An Empirical Examination of Conference Calls as a Voluntary Disclosure Medium
Richard M. Frankel
Washington University in Saint Louis - Olin Business School
Marilyn F. Johnson
Michigan State University - Department of Accounting & Information Systems
Douglas J. Skinner
The University of Chicago - Booth School of Business
Journal of Accounting Research, Vol 37, No 1, Spring 1999
Corporate conference calls are large-scale telephone conference calls during which managers make presentations to and answer questions from various market participants, usually about earnings. In this paper, we sample 1,056 corporate conference calls made by 808 firms during February-November 1995 to provide evidence on three questions: (1) whether conference calls provide information to stock market participants, (2) whether investors have equal access to the information provided during these calls, and (3) why managers of some firms hold conference calls while managers of other firms do not. We believe this research is important because managers? use of conference calls has grown enormously, yet we know little about how these calls affect investors.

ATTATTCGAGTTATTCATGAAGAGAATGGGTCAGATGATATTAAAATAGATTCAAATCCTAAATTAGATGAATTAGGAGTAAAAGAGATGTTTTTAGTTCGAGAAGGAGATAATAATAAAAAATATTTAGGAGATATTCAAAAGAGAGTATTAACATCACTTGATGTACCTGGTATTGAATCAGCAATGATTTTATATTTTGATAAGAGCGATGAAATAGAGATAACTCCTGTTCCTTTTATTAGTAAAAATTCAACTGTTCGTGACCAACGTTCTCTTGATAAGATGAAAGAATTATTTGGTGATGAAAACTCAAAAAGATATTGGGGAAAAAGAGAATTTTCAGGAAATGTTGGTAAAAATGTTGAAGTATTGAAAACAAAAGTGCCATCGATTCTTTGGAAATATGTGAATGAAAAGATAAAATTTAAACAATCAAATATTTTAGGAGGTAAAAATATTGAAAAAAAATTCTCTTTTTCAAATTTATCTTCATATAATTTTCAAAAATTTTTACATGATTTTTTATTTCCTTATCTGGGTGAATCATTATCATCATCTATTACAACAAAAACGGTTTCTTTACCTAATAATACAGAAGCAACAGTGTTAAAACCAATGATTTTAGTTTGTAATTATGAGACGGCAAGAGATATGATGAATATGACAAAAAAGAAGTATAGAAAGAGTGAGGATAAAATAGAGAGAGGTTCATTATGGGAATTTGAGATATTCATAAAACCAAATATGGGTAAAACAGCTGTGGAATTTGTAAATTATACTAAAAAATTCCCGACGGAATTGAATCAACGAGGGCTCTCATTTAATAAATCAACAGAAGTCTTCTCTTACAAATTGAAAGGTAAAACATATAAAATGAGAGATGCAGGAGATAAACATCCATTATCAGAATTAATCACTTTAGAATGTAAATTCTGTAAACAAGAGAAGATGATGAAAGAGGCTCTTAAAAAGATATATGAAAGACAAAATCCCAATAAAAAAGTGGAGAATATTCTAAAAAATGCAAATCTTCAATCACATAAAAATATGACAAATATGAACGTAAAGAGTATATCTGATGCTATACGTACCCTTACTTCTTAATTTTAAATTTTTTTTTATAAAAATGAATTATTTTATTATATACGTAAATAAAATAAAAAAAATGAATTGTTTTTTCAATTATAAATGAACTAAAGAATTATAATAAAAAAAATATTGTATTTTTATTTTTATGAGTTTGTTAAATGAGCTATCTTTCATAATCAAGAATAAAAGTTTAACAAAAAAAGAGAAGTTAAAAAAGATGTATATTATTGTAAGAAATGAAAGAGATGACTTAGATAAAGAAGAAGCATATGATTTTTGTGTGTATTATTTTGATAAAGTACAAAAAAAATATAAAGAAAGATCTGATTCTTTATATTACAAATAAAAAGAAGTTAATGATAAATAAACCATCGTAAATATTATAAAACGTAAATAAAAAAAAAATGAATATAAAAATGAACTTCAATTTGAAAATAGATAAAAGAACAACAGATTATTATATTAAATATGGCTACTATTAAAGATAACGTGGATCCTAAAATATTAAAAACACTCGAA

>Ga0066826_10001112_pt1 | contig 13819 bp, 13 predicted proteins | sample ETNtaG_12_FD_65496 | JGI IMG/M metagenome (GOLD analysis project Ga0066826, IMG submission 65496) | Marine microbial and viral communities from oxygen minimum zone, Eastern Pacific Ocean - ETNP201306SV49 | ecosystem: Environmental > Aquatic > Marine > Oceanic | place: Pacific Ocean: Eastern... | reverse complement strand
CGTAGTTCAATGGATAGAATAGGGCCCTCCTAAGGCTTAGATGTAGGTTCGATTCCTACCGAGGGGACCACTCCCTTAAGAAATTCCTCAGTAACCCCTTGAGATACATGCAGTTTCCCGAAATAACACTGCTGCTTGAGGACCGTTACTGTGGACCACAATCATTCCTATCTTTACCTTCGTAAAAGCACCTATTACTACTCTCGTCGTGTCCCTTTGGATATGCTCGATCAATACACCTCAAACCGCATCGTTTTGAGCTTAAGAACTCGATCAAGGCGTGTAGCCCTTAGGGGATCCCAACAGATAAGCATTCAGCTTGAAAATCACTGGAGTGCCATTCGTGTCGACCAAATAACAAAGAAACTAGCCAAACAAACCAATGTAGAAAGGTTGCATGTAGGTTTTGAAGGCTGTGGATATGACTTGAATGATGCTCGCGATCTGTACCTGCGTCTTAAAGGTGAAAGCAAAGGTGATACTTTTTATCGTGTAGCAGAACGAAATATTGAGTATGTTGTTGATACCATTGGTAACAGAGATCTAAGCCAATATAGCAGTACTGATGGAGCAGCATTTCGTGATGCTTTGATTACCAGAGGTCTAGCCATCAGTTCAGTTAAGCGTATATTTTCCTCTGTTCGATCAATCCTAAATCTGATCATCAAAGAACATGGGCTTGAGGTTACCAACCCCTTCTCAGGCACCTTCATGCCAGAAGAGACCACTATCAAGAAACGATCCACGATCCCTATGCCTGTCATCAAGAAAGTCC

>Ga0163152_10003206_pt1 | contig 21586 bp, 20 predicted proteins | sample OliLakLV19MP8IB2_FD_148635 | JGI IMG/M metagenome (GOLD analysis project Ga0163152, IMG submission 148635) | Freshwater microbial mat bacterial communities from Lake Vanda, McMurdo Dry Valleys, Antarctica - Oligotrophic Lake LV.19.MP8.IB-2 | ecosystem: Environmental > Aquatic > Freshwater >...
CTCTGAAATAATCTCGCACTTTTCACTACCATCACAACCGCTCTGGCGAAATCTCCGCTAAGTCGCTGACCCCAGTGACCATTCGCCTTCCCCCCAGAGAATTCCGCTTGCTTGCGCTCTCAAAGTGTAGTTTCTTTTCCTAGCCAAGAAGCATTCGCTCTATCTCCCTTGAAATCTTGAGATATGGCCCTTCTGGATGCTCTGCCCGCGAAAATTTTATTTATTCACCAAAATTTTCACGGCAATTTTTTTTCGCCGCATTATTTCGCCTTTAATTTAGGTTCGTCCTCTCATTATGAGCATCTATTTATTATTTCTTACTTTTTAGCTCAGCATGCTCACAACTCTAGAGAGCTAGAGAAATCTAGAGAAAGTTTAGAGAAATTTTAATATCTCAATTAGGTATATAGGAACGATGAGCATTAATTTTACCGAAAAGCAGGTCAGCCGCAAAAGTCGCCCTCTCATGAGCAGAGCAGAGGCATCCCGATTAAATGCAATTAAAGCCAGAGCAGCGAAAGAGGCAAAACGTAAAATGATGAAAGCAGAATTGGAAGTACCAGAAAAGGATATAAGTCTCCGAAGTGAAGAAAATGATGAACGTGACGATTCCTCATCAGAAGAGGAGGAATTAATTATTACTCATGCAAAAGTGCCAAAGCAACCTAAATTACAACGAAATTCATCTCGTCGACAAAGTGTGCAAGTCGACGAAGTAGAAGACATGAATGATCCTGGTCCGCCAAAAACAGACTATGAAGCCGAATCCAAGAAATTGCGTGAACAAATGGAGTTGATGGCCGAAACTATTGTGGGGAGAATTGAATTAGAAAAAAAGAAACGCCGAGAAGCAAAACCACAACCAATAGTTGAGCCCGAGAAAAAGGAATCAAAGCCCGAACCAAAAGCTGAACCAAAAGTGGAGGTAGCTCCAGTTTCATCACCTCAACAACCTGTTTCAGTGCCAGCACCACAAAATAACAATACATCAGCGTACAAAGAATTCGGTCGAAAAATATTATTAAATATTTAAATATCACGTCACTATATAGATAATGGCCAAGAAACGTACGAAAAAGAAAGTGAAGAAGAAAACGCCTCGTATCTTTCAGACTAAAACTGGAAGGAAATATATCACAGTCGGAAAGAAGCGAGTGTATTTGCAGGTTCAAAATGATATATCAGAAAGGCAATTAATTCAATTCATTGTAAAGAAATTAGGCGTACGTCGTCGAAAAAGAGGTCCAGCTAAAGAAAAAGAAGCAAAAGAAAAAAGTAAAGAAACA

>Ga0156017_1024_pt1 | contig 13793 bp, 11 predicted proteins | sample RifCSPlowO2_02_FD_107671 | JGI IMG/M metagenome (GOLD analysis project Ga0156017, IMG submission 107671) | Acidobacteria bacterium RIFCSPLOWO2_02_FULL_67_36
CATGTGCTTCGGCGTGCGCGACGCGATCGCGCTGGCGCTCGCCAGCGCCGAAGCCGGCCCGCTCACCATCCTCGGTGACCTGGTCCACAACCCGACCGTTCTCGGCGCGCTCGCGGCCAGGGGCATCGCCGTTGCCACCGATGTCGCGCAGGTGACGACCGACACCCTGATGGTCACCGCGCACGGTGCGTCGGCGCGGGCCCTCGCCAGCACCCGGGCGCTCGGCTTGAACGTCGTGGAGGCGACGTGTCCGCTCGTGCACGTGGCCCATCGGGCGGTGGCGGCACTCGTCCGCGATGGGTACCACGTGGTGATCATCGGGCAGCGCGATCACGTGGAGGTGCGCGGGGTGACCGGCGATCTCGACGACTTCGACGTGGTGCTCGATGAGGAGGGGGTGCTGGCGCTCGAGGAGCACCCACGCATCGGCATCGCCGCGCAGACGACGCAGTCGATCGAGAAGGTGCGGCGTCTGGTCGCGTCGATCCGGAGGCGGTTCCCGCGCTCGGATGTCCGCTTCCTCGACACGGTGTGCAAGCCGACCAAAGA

JEL Classification: M41, M45, G14
Date posted: November 16, 1999
© 2015 Social Science Electronic Publishing, Inc. All Rights Reserved.
This page was processed by apollo7 in 0.204 seconds